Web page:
I'll expect mid 160+/160+/4.5+ for the GRE when I end up taking it. Will a masters from a top school and a good GRE offset my slightly sub-par GPA for elite schools? I'm looking at Harvard, Yale, Stanford, Berk, Columbia, Cornell, Umich, Duke, UNC and a few other schools, but from what I can tell a 3.75 is on the low end for them. 

 

Is there anything else I can do to offset that? 

 

In terms of work experience, I TA a capstone level class in communications, I work as a supervisor as a non-profit, I've got 2 internships at a non profit law firm specializing in immigration and disaster relief and an internship at a policy/politics watchdog type organization as a policy researcher. 

 

Thanks in advance for the feedback, I know it might be a bit early to worry about this - and I'm not stressing too much, but still, I kinda want to know where I stand and if I can improve my standing. 

 

Curious why you are going the UCL route? Is your undergrad from the UK? A master's in public policy is interesting, but if you want to do that, make sure you take some quant methods courses. If you happen to gain acceptance to the LSE (which I would think you should with that GPA, but maybe the political economy stream is more competitive than the stream I was in *comparative*), I would strongly recommend you do LSE over UCL, both for name recognition and also because PE is going to look better than public policy, and should get you some really solid methods training and exposure to literature. The LSE name recognition helped me during my process for sure, and LSE professors are well known and connected in the US, while the ones at UCL likely aren't. Not a knock at all on the UCL, its a great school and probably a great program, but it just doesn't mean as much (as far as I can tell) in the US.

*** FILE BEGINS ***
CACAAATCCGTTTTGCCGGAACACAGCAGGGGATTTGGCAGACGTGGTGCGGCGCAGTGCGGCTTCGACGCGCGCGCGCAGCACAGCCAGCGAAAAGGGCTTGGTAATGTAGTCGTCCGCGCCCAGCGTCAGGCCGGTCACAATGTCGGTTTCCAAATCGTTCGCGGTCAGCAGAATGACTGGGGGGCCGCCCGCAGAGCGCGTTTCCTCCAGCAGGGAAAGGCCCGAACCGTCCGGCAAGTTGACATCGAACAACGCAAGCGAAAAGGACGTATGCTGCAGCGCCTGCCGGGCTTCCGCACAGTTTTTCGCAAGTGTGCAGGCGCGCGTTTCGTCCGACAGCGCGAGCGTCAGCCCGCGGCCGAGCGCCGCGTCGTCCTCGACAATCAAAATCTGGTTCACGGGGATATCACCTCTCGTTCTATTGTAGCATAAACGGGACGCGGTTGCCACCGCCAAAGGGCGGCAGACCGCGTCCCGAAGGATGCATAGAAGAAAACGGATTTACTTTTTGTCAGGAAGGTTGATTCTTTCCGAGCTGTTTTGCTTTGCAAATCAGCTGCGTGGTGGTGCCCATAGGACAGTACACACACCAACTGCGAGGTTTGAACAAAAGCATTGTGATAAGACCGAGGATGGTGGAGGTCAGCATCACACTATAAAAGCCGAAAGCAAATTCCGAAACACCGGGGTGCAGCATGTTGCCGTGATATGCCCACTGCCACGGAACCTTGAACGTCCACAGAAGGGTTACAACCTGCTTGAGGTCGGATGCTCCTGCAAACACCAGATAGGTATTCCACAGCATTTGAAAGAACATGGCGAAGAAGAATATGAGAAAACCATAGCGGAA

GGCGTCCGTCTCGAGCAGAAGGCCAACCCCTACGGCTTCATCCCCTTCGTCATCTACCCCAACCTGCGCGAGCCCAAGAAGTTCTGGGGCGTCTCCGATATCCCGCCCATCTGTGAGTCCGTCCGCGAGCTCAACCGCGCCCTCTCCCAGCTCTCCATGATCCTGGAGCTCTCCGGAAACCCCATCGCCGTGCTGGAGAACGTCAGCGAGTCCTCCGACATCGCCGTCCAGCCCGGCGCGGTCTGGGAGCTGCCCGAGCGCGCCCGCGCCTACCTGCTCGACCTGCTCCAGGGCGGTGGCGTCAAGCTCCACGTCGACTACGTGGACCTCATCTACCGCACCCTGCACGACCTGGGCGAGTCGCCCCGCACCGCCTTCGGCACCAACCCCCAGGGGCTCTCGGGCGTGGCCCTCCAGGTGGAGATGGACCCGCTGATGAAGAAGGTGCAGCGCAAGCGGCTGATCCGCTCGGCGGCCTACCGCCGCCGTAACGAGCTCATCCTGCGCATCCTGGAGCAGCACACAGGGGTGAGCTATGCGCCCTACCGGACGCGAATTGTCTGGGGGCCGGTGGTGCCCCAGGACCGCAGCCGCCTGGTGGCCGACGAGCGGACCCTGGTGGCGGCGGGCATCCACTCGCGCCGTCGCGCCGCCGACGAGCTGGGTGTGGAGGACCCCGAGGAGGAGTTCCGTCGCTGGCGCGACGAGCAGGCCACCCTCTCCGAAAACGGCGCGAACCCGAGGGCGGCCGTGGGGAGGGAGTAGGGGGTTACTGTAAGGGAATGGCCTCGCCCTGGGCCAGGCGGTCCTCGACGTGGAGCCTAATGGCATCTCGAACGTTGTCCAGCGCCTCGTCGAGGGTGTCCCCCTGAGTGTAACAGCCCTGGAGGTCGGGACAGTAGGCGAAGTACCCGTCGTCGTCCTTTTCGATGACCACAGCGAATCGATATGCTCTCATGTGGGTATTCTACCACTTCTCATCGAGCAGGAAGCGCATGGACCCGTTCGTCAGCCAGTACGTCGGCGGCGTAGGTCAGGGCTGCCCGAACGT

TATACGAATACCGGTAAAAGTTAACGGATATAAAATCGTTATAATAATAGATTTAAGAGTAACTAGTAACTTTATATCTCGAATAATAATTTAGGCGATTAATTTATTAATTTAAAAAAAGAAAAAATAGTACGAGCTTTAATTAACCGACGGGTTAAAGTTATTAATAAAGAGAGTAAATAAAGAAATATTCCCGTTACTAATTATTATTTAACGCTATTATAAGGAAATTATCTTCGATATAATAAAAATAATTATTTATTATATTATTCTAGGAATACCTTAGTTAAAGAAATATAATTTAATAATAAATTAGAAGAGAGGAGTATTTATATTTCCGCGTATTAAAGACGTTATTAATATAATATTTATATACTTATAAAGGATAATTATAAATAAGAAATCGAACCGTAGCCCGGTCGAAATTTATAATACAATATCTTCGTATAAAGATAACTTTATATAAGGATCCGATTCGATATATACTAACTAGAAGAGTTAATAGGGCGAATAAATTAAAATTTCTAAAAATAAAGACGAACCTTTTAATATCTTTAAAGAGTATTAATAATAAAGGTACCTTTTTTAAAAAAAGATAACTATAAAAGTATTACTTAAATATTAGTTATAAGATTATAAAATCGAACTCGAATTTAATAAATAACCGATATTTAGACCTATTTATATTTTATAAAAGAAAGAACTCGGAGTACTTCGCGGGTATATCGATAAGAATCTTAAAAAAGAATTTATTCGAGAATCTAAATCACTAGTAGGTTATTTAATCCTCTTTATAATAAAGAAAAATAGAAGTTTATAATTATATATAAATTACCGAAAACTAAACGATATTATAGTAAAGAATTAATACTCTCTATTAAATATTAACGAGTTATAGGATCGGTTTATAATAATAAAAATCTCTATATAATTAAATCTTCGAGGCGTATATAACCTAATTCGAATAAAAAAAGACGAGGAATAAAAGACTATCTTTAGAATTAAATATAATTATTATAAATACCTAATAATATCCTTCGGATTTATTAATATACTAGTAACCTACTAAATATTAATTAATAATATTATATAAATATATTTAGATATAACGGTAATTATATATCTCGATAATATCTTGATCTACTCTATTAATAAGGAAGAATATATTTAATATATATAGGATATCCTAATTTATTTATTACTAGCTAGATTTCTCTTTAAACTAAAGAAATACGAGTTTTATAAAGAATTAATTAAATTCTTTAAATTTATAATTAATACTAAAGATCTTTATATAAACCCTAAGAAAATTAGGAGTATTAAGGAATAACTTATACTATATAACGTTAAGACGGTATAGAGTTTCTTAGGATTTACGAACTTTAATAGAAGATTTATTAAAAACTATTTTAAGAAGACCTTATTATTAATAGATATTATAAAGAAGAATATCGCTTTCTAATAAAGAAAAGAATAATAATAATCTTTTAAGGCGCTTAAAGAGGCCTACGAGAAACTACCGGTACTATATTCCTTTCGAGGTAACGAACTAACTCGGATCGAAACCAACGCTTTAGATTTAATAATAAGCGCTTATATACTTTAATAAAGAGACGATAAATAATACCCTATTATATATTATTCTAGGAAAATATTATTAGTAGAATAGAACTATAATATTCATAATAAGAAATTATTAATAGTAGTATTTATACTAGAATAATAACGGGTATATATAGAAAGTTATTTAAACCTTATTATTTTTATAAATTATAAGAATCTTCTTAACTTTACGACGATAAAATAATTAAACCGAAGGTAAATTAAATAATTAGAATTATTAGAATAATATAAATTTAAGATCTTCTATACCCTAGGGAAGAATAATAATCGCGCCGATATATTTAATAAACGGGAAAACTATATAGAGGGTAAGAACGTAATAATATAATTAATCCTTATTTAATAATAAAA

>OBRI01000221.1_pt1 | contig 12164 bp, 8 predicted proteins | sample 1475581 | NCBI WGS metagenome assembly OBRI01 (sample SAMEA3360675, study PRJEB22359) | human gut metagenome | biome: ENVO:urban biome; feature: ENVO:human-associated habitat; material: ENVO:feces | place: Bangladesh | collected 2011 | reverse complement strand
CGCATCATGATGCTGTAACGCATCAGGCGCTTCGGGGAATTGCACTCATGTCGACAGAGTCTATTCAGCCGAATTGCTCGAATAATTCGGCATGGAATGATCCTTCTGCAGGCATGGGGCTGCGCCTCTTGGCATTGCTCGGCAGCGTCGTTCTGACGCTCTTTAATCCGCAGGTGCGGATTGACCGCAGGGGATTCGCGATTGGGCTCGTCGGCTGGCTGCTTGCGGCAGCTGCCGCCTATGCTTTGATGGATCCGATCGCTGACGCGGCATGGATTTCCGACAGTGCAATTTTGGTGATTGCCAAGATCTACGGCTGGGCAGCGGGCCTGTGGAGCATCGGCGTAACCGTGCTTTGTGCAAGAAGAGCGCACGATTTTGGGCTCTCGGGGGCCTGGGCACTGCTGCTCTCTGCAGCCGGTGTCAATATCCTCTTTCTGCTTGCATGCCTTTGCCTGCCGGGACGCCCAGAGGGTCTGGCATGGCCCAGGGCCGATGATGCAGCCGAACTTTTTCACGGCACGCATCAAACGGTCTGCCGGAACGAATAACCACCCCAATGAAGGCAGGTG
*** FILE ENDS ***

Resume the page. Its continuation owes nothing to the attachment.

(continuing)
Overall, if you get some good letters, write a good statement and do as well as you think you will on the GRE, you should get into some very good programs. It's pretty much impossible to tell from stats alone rather you have a chance at the CHYMPS, but nothing in the above would disqualify you.

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Oh-a final thought. You seem to have the kind of profile that could apply from undergrad, if you have a good idea what you want to study and who you want to study it with. If you don't-then definitely do the master's. I'm super glad I did mine, it made me a much better candidate. But it does add an extra hurdlle-and with the schools you are aiming for, you will want to make sure to be one of, if not the,  top student(s) in your program. Make sure your thesis is awesome. Especially in London, there will be a ton of temptation to slack off, but make sure you put the effort in. If you end up in the middle of your class in a master's program, that will make getting into a good program a good deal harder. This didn't occur to me until I was already in the program, and while it worked out for me, it is just something to keep in mind.